One of the first six Dobson spectrometers was used at Arosa in Switzerland by Paul Götz and from there we have the longest time series of total ozone column measurements in the world. The trend shows that the ozone layer has become thinner over time. Values below 300 DU have been measured recently at Hohenpeissenberg in Germany, a critical limit which makes better Sun protection necessary. In the 1930's, Götz showed that the ozone concentration maximum was likely to be below an altitude of 25 km and, as a result of his work, the ozone layer was located and its thickness measured.
3. The Arosa ozone series.
Source: ETH Zürich.
The Chapman Reactions
So how is ozone produced and removed in the atmosphere? In 1929 and 1930, S. Chapman published the theory of ozone formation and destruction. The reactions proposed have since been confirmed as correct and are called the 'Chapman Cycle' or the 'Chapman Reactions'.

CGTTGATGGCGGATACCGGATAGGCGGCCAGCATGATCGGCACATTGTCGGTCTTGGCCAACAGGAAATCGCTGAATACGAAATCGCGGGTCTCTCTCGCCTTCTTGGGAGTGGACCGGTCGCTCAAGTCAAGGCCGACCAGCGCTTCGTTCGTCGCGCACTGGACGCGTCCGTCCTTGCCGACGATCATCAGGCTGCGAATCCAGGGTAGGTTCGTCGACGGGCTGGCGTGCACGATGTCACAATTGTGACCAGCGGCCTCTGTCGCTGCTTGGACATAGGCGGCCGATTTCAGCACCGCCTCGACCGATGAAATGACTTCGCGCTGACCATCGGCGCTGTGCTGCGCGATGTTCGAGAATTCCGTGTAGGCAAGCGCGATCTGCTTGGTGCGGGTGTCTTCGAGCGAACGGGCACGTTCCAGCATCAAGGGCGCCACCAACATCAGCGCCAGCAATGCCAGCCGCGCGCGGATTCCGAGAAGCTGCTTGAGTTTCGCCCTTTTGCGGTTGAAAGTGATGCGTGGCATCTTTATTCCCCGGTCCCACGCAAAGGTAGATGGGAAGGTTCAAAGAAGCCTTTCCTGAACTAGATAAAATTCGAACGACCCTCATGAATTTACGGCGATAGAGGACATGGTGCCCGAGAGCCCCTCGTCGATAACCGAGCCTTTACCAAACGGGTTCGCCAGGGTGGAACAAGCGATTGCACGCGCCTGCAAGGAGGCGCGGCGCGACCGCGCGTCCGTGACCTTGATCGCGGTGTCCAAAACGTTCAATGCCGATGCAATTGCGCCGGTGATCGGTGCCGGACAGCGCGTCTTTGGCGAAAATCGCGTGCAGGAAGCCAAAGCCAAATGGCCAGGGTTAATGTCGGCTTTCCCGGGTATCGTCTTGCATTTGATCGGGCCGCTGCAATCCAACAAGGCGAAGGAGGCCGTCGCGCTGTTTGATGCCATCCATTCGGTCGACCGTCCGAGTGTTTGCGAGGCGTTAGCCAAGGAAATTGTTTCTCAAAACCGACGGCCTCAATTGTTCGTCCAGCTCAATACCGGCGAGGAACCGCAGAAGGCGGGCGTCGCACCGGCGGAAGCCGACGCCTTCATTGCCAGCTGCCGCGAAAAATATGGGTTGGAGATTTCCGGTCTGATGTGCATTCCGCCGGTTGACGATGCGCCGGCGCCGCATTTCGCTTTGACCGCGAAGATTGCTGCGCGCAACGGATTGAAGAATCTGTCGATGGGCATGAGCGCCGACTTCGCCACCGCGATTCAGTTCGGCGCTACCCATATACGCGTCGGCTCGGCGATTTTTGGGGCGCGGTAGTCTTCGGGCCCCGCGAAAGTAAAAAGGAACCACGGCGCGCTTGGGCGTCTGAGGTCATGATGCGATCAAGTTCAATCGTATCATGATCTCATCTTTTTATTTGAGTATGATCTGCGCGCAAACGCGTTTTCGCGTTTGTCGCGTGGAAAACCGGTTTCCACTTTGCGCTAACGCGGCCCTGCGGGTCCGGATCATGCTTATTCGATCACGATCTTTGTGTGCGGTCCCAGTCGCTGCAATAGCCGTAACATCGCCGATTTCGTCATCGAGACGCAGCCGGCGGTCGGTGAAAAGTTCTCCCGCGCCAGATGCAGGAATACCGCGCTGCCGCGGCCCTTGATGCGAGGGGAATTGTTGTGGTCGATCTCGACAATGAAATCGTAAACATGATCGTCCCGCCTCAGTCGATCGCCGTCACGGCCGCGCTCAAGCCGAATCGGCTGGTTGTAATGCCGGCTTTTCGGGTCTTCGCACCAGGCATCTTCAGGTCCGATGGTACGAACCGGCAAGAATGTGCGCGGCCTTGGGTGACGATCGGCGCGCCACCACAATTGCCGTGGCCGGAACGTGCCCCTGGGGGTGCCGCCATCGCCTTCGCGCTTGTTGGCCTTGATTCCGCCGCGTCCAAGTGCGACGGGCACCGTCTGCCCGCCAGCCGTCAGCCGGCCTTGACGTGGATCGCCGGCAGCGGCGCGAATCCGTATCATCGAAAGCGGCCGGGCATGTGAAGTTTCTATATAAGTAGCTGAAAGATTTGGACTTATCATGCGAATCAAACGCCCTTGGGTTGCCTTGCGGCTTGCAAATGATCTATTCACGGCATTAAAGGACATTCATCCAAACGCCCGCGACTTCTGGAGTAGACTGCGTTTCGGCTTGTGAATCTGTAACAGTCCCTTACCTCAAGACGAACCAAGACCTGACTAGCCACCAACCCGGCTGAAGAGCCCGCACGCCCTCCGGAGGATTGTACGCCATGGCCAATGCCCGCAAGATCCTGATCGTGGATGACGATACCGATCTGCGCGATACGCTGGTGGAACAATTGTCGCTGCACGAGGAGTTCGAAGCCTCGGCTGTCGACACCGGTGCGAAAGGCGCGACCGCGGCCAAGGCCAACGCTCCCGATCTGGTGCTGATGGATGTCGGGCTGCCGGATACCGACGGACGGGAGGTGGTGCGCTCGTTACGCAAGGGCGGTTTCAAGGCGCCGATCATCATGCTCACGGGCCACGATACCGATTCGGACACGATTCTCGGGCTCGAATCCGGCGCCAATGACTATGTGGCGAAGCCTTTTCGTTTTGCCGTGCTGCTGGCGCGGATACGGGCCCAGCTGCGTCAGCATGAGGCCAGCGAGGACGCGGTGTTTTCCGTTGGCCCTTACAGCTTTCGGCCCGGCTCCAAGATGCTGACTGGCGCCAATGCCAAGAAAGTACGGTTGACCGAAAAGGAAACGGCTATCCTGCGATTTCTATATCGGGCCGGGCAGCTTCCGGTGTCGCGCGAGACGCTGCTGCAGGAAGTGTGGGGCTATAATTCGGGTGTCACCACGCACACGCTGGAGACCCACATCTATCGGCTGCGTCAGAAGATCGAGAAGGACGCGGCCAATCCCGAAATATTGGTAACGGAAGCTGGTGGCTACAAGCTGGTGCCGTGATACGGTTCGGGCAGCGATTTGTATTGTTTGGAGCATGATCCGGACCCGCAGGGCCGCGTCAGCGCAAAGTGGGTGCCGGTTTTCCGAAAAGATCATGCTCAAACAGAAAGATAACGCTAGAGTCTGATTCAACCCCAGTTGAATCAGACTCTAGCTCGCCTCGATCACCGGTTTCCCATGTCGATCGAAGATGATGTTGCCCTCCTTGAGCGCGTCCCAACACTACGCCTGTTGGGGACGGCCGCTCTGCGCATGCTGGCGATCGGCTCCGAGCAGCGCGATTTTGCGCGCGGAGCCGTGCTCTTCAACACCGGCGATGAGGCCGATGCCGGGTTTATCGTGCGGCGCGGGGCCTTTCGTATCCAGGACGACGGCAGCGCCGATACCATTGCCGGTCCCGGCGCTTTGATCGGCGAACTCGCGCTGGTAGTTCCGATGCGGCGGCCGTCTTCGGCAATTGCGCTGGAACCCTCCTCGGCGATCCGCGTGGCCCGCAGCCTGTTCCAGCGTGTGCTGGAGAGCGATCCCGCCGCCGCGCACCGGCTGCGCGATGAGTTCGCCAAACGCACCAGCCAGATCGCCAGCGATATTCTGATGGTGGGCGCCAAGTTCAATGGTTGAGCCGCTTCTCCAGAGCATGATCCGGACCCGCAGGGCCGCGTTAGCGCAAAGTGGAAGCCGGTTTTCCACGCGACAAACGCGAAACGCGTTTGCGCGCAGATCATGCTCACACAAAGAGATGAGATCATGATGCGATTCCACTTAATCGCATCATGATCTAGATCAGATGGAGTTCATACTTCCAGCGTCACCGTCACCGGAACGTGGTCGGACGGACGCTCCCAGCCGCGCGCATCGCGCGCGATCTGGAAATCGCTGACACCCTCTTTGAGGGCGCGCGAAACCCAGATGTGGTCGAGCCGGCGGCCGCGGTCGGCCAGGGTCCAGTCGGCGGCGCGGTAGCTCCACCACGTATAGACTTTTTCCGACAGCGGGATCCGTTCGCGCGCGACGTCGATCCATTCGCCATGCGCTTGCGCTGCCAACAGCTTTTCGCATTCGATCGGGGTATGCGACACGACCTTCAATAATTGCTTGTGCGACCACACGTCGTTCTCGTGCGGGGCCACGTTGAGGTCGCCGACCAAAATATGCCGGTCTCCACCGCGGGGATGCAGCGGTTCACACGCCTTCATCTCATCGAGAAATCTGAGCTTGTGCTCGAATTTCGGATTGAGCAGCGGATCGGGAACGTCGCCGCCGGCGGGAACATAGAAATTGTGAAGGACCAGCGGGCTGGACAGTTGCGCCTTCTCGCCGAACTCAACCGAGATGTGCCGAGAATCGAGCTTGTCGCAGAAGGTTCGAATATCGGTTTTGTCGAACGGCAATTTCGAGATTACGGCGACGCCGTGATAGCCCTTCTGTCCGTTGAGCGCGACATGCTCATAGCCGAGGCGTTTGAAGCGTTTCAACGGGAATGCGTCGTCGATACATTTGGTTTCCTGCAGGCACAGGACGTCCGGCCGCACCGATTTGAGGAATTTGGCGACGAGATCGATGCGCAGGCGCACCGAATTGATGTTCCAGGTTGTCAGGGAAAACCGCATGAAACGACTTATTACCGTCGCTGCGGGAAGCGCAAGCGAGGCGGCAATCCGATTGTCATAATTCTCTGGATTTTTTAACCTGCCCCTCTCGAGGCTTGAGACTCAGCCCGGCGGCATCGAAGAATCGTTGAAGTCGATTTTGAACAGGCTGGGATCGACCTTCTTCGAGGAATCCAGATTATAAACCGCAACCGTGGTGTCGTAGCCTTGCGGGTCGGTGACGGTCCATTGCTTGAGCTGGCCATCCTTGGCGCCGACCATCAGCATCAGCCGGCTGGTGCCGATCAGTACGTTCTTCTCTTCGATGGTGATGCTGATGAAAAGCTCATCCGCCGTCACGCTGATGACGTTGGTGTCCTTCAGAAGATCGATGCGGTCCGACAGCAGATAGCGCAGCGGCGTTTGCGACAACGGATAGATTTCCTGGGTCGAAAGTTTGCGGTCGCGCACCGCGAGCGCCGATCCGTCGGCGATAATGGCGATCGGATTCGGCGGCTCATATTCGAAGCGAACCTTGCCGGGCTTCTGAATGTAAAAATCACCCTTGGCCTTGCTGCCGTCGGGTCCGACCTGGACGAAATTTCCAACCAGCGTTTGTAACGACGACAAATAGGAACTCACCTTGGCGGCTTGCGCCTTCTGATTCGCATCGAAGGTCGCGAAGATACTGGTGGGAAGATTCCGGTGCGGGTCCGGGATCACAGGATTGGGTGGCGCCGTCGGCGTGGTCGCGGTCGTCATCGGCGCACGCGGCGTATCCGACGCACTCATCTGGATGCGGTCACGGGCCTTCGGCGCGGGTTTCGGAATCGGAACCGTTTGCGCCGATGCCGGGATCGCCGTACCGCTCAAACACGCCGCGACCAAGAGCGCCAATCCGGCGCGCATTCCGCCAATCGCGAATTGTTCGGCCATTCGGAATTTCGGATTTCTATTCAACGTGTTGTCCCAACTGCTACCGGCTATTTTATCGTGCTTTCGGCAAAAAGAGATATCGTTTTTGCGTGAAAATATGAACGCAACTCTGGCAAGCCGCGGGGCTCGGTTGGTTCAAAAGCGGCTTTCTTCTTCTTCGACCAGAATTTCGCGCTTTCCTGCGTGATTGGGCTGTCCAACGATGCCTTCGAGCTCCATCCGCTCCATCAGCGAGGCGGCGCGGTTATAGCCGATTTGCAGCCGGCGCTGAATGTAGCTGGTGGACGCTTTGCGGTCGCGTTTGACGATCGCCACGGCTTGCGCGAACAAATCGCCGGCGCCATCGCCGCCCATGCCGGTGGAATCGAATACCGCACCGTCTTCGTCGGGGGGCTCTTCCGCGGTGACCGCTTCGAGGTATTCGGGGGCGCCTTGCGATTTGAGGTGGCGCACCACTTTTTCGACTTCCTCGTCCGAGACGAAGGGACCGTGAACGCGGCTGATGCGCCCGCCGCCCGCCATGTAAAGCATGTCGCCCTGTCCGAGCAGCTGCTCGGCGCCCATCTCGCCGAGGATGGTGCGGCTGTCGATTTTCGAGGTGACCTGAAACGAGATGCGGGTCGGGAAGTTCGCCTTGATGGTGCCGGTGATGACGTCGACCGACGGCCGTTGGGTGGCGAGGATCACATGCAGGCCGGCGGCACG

These reactions show how oxygen and ozone are transformed into each other. Bonds between oxygen atoms are broken down by radiation from the Sun. More energy is required to break the O-O bond in O2 (wavelengths shorter than 240 nm) compared to the energy needed to break down O3 (wavelengths shorter than 900 nm). The formation and destruction reactions of ozone are in equilibrium - rates of formation and destruction are balanced - and the net result is a 'zero' reaction:
3 O2 -> 2 O3 and 2 O3 -> 3 O2
4. The Chapman reactions.
Scheme by EU.
Absorption of ultra-violet radiation
Because bonds between atoms in molecules have varying strengths, it takes different amounts of energy to break them down. The bond between the two oxygen atoms in an oxygen molecule (O2) is really strong and can only be broken down if the molecule absorbs very high energy UV-C radiation. The bonds between the oxygen atoms in ozone are a bit weaker and can be broken down by absorption of slightly less energetic UV-B radiation. Absorption of this highly energetic, short wavelength, radiation by O2 and O3 in the upper atmosphere prevents it reaching the troposphere and destroying O2 and O3 there. Less energetic radiation (with longer wavelengths) reaches the surface of the Earth.